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Monsoon in urban India

Posted On: 2 Aug, 2018 Common Man Issues में

जागरण संपादकीय ब्लॉगबहस, वाद-विवाद व विमर्श का मंच

Tarun Gupta, Jagran

13 Posts

333 Comments

We Indians often grapple with conflicting emotions. We are unsure of what we want or rather what is good for us and hence are perplexed as to what to seek in our prayers. This befuddlement is most glaring during the monsoon season. How else does one explain the predicament when for 10 months in a year we adjure rain and when it rains we are addled, we don’t know what to do. Perhaps the rain Gods would be as boggled as we are.
The shambolic state of our civic infrastructure is not lost out on anyone. Our administrative apathy has become a routine that no longer raises eyebrows. Just when you think you’ve experienced the worst, there is a new low round the corner. It seems that different government departments are competing to hit rock bottom.
A cursory glance of the news reports over the last couple of days will buttress the above sentiment, well certainly for the sentient human beings if not for the callous administrative machinery. People have been electrocuted, felled by fallen trees, crushed under collapsed roofs, roads have caved in, buildings are threatening to fall and hence evacuated. These tragedies have befallen in the national capital and the national capital region, the so-called smart cities, which in reality should not even qualify as livable cities.
Some basic questions play on my mind. Is the annual rainfall an every year feature in these very months or a once in 12 years kumbh ka mela that we are always found ill equipped?It’s akin to that juvenile joke of seeing a banana skin and thinking that we will have no choice but to fall again. Is it not as absurd as that?
Whenever the executive or the bureaucracy is berated, they in their defense disapprove standard generalizations. Lets review some specific instances:
There have been logjams, not on tertiary roads but on a newly constructed elevated highway connecting one smart city of the national capital region with the national capital. The reason cited was water logging. The drainage on the latest highway was inadequate. We know by now that water logging apart from traffic snarls leads to road break down as well. Our roads do not last even a season. The numbers are just too large to even list, just drive from Delhi to Meerut for a first hand experience. Are roads built to last or to be rebuilt?
The city roads and parks have turned into lakes. The sewage and wastewater flow is restricted in the sewage drains and finds a free flow on the colony roads and in people’s homes. Buses have drowned, cars have toppled and residents will soon need to undertake seasonal boat trips to run their errands. Who says we are yet to build waterways? Please don’t fret if those boats capsize, you could always swim, at least the fit India objective is served.
Don’t be as petulant to grumble about sanitation. When have the civic authorities actually delivered on that front? We are yet to see an operational set up of garbage collection, dumping and disposal. There is always an open sewage drain just in the vicinity. The drainage system dates back to the British era. Sewage treatment plants seldom function. Our holy rivers are filthier than drains. If challenges of clean food and water were not enough, clean air has become daunting as well. At least that is the conspicuous state of the U.P cities, the national capital Delhi, the commercial capital Mumbai. Lets not even benchmark to the first world countries, we are loath to imbibe even from M.P cities that have exceedingly and consistently fared so well on this count.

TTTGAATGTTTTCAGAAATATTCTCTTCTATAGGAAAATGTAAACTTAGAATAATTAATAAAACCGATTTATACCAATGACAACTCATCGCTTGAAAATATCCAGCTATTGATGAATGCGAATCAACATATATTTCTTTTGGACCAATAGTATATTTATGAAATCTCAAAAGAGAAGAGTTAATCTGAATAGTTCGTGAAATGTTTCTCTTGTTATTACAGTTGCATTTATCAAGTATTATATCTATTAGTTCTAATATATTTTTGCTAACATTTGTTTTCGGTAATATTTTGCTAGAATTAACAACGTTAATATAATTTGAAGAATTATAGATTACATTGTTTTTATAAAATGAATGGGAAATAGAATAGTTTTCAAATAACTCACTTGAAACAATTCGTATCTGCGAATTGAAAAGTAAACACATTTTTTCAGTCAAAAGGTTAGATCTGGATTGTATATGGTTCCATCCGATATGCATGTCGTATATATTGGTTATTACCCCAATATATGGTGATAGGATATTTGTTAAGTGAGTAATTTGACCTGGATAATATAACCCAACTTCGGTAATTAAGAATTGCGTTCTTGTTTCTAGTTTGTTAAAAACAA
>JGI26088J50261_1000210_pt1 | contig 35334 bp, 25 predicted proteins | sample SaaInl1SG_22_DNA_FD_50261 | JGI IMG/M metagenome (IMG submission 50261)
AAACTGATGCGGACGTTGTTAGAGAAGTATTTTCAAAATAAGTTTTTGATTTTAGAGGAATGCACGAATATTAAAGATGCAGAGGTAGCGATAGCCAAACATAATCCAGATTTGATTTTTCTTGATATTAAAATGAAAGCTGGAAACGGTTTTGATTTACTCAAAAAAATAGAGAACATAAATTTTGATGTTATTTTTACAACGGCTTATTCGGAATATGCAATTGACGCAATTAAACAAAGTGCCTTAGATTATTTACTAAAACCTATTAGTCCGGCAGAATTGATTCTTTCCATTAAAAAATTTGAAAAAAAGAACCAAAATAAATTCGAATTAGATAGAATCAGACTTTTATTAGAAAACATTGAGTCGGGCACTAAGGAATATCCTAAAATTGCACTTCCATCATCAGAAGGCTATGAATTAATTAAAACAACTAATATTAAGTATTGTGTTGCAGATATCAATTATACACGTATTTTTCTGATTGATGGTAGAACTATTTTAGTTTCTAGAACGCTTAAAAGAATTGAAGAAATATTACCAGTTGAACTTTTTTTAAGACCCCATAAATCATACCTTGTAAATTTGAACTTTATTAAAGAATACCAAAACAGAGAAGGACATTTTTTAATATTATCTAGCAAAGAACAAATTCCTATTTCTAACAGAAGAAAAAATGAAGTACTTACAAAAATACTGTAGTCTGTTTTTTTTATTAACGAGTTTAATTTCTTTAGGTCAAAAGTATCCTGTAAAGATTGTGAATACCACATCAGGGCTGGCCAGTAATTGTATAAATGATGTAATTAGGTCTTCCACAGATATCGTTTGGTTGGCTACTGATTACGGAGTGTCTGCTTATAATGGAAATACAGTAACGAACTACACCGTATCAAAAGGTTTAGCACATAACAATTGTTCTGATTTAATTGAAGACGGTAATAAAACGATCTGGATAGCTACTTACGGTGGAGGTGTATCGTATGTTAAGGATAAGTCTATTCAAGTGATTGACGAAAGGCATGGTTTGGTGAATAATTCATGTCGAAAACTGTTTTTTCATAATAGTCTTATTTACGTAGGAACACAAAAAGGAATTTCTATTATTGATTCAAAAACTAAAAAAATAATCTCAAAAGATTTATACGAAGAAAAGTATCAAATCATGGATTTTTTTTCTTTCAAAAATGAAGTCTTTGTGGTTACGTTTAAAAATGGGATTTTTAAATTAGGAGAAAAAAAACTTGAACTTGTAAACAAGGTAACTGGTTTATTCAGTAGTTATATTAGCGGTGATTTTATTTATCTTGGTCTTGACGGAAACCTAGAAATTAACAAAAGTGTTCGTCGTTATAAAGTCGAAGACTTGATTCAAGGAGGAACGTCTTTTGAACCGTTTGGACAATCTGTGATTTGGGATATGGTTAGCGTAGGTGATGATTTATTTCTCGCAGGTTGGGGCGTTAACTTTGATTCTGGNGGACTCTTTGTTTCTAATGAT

This is the state of affairs when the highest office of the country has initiated and propagated a clean India campaign. The administration, which forever has been impervious to condemnation, seems to have now inured itself even to the directives of the Prime Minister.I do not know whether to call it insouciance or impunity? Perhaps collapse of governance.
Another tragicomic factoid is that every year parts of the country are ravaged by torrential rain and some areas hurt by drought. The environmentalists and the engineers are divided whether river-linking project is prudent or not but without a shadow of doubt, the macro water management can be more efficient than this.
One of the essential requirements from the executive apart from rule of law is salubrious sanitation. In the absence of either, the fundamental right to live with dignity is compromised.
What I said at the outset, as residents of this misgoverned region, we are posed with a quandary. When the mercury is soaring above 40 degrees Celsius, we beseech rain and on suffering the crumbling infrastructure as an aftermath, we are coerced to promptly renege from our orison.
I for one tend to importunately entreat the almighty to provide for a mechanism of selective monsoon, where rain falls only on the rural agro fields and not on the urban city roads. Sounds bizarre, but perhaps only as outlandish as the dystopian state around us. Till then I would rather endure the heat and its concomitant repercussions than be inundated by the monsoon miseries.
What a travesty that the word monsoon is no longer exulting, it has become dreadful.

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